Valletta’s infrastructure and its overall shabby appearance has given rise to doubts about whether the city will meet the high standards expected by 2018, when it will become the European Capital of Culture.
While millions of euros have been spent to restore bastions, fortifications and auberges, piles of uncollected rubbish bags and other scruffy sights continue to irritate Valletta’s residents and visitors alike.
The recent relocation of the Valletta monti from Merchants’ Street to right in front of the new Renzo Piano Parliament building earlier this month raised many an eyebrow.
Meanwhile, the unfinished Valletta ditch, originally meant to become a garden, is littered with building material – hardly the ideal aesthetic for the entrance to the capital city.
The nearby bus terminal is peppered with kiosks whose haphazard refrigerators, freezers and heated food display units stick out like sore thumbs next to the newly restored St James Ditch.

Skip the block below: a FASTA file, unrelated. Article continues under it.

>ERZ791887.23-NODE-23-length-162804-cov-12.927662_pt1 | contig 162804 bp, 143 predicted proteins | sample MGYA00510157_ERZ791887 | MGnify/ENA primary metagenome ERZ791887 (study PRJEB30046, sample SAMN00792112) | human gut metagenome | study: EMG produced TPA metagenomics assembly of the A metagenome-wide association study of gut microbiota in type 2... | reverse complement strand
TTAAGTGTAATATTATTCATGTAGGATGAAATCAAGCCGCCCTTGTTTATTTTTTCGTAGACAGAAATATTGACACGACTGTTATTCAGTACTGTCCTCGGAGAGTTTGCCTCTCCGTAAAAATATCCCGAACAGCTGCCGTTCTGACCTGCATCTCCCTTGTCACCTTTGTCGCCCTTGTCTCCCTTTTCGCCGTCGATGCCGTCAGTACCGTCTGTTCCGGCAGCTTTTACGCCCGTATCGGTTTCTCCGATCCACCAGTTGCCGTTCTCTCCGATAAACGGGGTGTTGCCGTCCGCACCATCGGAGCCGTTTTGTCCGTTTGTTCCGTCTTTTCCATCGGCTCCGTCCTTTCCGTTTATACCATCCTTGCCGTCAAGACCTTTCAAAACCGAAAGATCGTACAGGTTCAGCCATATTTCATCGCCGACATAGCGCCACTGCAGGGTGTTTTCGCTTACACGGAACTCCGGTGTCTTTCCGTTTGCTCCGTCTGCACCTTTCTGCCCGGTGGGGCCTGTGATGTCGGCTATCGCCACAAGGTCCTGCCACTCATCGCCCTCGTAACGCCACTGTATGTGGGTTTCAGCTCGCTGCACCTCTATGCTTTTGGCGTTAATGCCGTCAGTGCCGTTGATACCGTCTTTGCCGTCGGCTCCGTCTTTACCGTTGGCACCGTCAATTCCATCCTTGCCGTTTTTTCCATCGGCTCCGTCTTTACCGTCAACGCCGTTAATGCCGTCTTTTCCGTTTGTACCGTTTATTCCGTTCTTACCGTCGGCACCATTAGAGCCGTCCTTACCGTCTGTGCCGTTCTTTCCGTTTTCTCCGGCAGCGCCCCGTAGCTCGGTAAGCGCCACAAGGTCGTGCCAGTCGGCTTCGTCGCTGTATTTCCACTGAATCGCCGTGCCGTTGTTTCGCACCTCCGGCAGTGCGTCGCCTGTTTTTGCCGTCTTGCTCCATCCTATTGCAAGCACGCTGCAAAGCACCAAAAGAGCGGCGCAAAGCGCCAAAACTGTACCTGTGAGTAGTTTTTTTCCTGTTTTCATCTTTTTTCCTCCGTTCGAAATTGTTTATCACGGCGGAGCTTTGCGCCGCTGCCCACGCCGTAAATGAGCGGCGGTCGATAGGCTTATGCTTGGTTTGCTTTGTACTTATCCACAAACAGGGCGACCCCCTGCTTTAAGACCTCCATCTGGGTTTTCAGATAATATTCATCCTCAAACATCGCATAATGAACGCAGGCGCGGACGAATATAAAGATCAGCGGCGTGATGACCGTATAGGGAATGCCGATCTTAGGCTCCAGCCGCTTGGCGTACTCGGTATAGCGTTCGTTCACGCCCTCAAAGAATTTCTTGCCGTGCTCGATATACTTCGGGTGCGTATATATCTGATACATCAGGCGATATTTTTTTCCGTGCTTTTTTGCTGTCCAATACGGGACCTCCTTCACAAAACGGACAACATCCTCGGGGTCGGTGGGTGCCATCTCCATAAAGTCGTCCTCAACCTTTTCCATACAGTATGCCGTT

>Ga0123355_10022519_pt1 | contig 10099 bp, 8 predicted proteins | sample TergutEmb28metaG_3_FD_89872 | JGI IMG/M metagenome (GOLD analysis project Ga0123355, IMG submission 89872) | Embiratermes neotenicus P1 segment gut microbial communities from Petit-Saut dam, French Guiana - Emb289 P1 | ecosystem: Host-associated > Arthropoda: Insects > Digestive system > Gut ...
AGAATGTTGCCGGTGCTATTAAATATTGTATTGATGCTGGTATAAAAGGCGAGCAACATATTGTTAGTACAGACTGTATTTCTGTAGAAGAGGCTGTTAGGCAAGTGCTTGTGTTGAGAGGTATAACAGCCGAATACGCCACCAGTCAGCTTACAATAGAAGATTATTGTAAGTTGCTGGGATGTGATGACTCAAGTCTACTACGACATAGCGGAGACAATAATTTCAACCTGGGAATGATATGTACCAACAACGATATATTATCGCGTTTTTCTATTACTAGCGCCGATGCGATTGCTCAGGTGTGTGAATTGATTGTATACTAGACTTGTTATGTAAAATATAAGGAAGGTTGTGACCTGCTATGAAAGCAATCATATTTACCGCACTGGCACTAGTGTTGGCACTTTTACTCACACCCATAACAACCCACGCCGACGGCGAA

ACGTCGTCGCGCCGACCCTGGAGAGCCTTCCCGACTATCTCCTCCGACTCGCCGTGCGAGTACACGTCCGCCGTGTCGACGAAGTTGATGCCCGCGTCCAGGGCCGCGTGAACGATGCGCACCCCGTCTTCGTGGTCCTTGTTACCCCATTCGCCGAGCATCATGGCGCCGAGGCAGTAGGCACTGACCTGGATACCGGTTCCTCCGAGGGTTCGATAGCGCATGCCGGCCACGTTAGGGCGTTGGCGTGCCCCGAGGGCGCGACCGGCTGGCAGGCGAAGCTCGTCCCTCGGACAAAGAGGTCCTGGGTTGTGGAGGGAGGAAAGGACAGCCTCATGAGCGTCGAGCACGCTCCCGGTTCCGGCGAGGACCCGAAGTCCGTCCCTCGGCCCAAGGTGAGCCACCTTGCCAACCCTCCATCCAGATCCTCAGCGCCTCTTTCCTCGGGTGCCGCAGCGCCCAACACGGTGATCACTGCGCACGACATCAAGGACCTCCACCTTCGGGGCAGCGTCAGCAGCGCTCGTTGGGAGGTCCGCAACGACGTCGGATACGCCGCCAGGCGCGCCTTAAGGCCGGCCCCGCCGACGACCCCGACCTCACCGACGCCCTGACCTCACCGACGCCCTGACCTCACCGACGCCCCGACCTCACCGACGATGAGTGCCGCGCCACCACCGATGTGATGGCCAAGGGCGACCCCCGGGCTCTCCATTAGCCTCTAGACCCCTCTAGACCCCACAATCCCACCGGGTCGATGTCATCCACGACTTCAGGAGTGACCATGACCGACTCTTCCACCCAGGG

Unless the way the council is funded changes, the situation will remain very difficult to improve
Not to mention anything of the noise pollution, including the cacophony that usually accompanies refuse collection rounds.
Earlier this month, Valletta mayor Alexiei Dingli said that the irregular waste collection times, which fall between 6 and 8pm, were the result of inadequate State funding.
The Valletta 2018 Foundation chairman, Jason Micallef, is on record saying that the capital’s cleaning services, road management and general infrastructure are not up to scratch.
Prof. Dingli feels the same. “I agree. The reality is that unless the way the council is funded changes, the situation will remain very difficult to improve,” he said.
The V18 Foundation provided its own photos of the city during a recent press conference to drive the point home about inadequate standards in some services. V18’s images showed mounds of rubbish awaiting collection, shabby street signs, unfinished roadworks and rubbish collectors working as tourists dined along Republic Street.
Asked why this was happening, Prof. Dingli said it was a “chain reaction”. The council, he said, was spending about €480,000 on refuse collection and other cleaning services.
This sum exceeded the amount that was allocated to the council to finance these services by around €200,000, he pointed out.
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